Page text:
President Bush will address past mistakes in Iraq in his speech tonight, while trying to instill hope in both the Iraqi people and war-weary Americans with his new strategy for the war.
Bush is expected to announce that an additional 22,000 U.S. troops will be sent to Iraq as part of his new plan for the war.
He will admit that the past strategy has not worked, and say that one of the principle reasons is that there were not enough U.S. and Iraqi forces to stabilize the population.
"This plan will address those past mistakes and put us on a new course in Iraq that we believe will give them the best chance for economic and political reconciliation to solve the problems the soldiers pointed out," said Dan Bartlett, White House communications director, on "Good Morning America" today.
A number of troops and their families have expressed wariness about the president's plan, saying that more soldiers won't stop the sectarian violence between Sunni and Shiite Muslims that plagues the country.
"I don't think we need to be here," one soldier told ABC News. "I don't think we're doing anything that will benefit us here. Sunnis, Shiites. We're in the middle, and there are a lot of people who say if they don't want to stop fighting we can't stop them."
Bush will also announce specific goals the Iraqis are expected to meet as additional U.S. forces arrive, involving Iraqi troop preparedness and national reconciliation.
"The president will make very clear tonight that Iraqis themselves have to solve the sectarian violence. We can't solve it for them," Bartlett said.
Bartlett said the Iraqi military forces would have to "step up" operations to secure the people of Baghdad.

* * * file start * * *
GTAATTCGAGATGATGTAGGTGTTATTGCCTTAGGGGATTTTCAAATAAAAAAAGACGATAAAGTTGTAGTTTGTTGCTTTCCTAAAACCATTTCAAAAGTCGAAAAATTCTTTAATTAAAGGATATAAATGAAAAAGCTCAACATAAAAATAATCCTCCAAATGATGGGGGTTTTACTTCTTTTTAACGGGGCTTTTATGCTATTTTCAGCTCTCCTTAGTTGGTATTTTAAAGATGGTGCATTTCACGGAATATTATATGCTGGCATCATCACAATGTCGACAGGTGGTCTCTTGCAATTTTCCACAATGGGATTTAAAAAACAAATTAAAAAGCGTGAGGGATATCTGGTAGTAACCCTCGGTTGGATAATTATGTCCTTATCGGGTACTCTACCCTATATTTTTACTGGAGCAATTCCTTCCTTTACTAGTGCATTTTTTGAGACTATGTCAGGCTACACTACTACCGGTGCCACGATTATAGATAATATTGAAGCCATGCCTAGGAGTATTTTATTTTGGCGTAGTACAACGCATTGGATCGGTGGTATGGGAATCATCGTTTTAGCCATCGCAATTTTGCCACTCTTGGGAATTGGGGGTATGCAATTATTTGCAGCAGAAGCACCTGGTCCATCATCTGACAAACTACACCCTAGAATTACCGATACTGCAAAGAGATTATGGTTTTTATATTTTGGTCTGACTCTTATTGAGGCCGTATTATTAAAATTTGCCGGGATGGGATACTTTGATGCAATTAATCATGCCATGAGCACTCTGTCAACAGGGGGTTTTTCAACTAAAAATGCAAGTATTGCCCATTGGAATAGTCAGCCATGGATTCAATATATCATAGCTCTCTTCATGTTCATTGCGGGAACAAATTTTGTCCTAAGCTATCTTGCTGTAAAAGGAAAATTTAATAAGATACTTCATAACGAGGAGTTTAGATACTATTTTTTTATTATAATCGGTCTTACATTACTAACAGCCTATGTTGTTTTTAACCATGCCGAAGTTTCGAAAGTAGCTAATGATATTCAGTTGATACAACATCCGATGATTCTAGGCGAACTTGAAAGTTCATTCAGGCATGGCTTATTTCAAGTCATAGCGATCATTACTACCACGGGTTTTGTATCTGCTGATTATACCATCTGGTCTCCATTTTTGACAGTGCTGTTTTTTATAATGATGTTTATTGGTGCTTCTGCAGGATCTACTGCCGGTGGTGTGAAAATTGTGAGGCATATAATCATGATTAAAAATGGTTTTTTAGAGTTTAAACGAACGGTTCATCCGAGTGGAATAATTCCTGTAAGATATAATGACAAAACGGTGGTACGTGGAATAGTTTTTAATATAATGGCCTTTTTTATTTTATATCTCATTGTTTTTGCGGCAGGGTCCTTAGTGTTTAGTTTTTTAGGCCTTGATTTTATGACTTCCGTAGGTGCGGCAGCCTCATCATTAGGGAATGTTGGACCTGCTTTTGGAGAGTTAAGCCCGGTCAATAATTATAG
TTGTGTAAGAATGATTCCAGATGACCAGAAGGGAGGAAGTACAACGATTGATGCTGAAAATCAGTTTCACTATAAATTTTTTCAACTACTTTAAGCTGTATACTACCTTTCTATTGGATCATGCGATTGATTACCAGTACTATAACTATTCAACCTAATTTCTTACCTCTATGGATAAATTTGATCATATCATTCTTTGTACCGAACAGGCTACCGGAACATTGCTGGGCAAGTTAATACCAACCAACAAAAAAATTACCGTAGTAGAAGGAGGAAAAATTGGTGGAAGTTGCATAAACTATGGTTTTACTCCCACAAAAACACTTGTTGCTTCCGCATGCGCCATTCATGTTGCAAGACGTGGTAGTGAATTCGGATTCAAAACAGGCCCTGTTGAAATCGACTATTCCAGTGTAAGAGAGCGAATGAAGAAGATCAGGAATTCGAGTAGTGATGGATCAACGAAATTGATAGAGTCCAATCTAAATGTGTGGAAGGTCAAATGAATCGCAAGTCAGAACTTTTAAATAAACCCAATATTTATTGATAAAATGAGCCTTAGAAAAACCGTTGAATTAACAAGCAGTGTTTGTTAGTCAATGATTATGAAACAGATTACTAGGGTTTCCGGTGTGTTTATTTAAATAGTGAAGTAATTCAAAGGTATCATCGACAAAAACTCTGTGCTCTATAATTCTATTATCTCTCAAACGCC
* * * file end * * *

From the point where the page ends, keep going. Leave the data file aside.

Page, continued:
"What we have found throughout this process is that if the population is not secure, it really impedes any sort of political and economic progress this country needs to realize," he said.
The troops will be assigned to very specific missions, according to the president's plan. In many cases, they will go door to door, trying to identify insurgents.
Many of the soldiers, however, do not speak Arabic and have to make very difficult distinctions among people.
Bartlett said that the Iraqi government and security forces needed U.S. help at this "critical moment in history."
Ultimately, Bartlett said, "It will be Iraqis that are knocking on doors. Iraqis that are leading these military missions."
The troops in Iraq and their families are hoping that is the case.
"I want the president to come up with a plan that doesn't involve more loss of our soldiers' lives," said Carole Bensley, who has three children in the military.
"I want Iraqis to step up into a position and take control of their country. We've been there too long," she said.